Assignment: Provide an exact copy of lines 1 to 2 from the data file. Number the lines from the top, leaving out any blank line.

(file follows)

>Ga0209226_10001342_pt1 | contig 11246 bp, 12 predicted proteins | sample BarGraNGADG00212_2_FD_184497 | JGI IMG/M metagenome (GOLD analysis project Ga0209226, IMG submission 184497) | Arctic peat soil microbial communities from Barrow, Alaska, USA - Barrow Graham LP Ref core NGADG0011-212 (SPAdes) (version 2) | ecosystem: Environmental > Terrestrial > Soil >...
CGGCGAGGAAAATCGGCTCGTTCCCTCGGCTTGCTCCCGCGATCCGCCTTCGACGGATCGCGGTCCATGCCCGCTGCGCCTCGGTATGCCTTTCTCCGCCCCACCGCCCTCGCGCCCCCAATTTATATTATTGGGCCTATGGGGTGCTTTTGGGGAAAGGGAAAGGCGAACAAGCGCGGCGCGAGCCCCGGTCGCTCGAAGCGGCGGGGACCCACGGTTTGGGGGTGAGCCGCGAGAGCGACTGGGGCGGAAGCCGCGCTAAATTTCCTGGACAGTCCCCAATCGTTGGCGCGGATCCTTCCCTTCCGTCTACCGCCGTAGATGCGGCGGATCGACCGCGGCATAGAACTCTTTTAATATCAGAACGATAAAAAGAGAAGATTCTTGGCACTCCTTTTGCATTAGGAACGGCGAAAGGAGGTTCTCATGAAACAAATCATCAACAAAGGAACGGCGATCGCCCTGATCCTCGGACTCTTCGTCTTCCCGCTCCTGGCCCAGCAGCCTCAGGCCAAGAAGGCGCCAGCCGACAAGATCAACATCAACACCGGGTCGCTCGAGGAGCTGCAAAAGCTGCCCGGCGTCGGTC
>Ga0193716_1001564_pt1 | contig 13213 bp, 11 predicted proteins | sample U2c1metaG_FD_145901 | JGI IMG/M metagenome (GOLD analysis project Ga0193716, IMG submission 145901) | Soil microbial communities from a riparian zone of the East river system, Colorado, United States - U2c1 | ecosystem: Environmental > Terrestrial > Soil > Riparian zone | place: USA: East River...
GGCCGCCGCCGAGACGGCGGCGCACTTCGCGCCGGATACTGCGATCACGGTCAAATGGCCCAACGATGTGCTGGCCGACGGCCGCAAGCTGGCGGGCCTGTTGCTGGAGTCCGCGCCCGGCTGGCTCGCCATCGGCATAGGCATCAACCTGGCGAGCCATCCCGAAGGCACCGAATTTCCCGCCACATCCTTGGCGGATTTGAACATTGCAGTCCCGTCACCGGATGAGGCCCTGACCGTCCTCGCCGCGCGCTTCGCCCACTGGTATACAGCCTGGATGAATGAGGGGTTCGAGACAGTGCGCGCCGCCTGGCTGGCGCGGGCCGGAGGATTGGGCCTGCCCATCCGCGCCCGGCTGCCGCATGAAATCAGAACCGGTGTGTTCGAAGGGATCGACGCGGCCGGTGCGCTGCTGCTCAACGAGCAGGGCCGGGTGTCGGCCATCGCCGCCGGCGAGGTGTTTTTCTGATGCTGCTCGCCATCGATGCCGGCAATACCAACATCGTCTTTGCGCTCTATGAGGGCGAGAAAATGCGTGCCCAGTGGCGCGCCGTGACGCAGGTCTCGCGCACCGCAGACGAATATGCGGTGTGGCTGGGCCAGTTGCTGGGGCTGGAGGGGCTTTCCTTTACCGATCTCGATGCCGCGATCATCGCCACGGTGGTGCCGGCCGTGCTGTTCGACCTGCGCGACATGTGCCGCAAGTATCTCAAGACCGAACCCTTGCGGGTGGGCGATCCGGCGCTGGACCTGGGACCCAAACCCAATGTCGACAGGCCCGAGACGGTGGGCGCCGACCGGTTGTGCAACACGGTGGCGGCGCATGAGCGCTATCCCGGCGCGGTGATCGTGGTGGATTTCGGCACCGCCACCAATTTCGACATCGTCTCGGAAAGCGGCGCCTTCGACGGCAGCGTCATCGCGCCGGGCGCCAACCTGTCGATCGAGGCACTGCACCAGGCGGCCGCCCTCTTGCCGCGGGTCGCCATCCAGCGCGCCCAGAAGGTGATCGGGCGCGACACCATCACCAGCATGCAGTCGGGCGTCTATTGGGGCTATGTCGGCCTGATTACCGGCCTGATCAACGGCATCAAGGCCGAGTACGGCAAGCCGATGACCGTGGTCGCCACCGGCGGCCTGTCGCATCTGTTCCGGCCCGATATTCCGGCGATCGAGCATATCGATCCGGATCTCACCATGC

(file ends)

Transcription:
>Ga0209226_10001342_pt1 | contig 11246 bp, 12 predicted proteins | sample BarGraNGADG00212_2_FD_184497 | JGI IMG/M metagenome (GOLD analysis project Ga0209226, IMG submission 184497) | Arctic peat soil microbial communities from Barrow, Alaska, USA - Barrow Graham LP Ref core NGADG0011-212 (SPAdes) (version 2) | ecosystem: Environmental > Terrestrial > Soil >...
CGGCGAGGAAAATCGGCTCGTTCCCTCGGCTTGCTCCCGCGATCCGCCTTCGACGGATCGCGGTCCATGCCCGCTGCGCCTCGGTATGCCTTTCTCCGCCCCACCGCCCTCGCGCCCCCAATTTATATTATTGGGCCTATGGGGTGCTTTTGGGGAAAGGGAAAGGCGAACAAGCGCGGCGCGAGCCCCGGTCGCTCGAAGCGGCGGGGACCCACGGTTTGGGGGTGAGCCGCGAGAGCGACTGGGGCGGAAGCCGCGCTAAATTTCCTGGACAGTCCCCAATCGTTGGCGCGGATCCTTCCCTTCCGTCTACCGCCGTAGATGCGGCGGATCGACCGCGGCATAGAACTCTTTTAATATCAGAACGATAAAAAGAGAAGATTCTTGGCACTCCTTTTGCATTAGGAACGGCGAAAGGAGGTTCTCATGAAACAAATCATCAACAAAGGAACGGCGATCGCCCTGATCCTCGGACTCTTCGTCTTCCCGCTCCTGGCCCAGCAGCCTCAGGCCAAGAAGGCGCCAGCCGACAAGATCAACATCAACACCGGGTCGCTCGAGGAGCTGCAAAAGCTGCCCGGCGTCGGTC